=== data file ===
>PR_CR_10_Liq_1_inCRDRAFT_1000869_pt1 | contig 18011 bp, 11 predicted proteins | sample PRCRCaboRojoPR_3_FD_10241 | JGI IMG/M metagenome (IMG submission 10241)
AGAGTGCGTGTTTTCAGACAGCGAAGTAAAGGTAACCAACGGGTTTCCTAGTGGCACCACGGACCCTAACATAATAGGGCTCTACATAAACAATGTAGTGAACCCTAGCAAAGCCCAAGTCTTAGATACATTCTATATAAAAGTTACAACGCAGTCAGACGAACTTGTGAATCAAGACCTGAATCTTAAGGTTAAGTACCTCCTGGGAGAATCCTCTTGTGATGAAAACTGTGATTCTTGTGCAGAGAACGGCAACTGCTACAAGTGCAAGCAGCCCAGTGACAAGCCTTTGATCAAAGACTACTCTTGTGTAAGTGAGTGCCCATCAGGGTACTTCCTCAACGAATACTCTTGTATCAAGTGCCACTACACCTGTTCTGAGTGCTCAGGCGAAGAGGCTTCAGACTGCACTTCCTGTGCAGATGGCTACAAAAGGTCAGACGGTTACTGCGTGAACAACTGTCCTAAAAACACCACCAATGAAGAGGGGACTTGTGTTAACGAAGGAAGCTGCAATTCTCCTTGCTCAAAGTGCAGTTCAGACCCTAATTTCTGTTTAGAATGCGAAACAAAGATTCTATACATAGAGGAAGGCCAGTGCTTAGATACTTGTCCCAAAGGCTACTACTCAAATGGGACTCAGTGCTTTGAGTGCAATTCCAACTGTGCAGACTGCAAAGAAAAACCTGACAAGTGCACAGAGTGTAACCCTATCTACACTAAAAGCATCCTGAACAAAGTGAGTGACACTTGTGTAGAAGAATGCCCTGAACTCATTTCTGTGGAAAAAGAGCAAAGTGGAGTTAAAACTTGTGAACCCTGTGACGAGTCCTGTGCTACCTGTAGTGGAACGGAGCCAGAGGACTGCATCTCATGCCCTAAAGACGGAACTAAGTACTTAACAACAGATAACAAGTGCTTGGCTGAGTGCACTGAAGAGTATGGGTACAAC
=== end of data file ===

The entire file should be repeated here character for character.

>PR_CR_10_Liq_1_inCRDRAFT_1000869_pt1 | contig 18011 bp, 11 predicted proteins | sample PRCRCaboRojoPR_3_FD_10241 | JGI IMG/M metagenome (IMG submission 10241)
AGAGTGCGTGTTTTCAGACAGCGAAGTAAAGGTAACCAACGGGTTTCCTAGTGGCACCACGGACCCTAACATAATAGGGCTCTACATAAACAATGTAGTGAACCCTAGCAAAGCCCAAGTCTTAGATACATTCTATATAAAAGTTACAACGCAGTCAGACGAACTTGTGAATCAAGACCTGAATCTTAAGGTTAAGTACCTCCTGGGAGAATCCTCTTGTGATGAAAACTGTGATTCTTGTGCAGAGAACGGCAACTGCTACAAGTGCAAGCAGCCCAGTGACAAGCCTTTGATCAAAGACTACTCTTGTGTAAGTGAGTGCCCATCAGGGTACTTCCTCAACGAATACTCTTGTATCAAGTGCCACTACACCTGTTCTGAGTGCTCAGGCGAAGAGGCTTCAGACTGCACTTCCTGTGCAGATGGCTACAAAAGGTCAGACGGTTACTGCGTGAACAACTGTCCTAAAAACACCACCAATGAAGAGGGGACTTGTGTTAACGAAGGAAGCTGCAATTCTCCTTGCTCAAAGTGCAGTTCAGACCCTAATTTCTGTTTAGAATGCGAAACAAAGATTCTATACATAGAGGAAGGCCAGTGCTTAGATACTTGTCCCAAAGGCTACTACTCAAATGGGACTCAGTGCTTTGAGTGCAATTCCAACTGTGCAGACTGCAAAGAAAAACCTGACAAGTGCACAGAGTGTAACCCTATCTACACTAAAAGCATCCTGAACAAAGTGAGTGACACTTGTGTAGAAGAATGCCCTGAACTCATTTCTGTGGAAAAAGAGCAAAGTGGAGTTAAAACTTGTGAACCCTGTGACGAGTCCTGTGCTACCTGTAGTGGAACGGAGCCAGAGGACTGCATCTCATGCCCTAAAGACGGAACTAAGTACTTAACAACAGATAACAAGTGCTTGGCTGAGTGCACTGAAGAGTATGGGTACAAC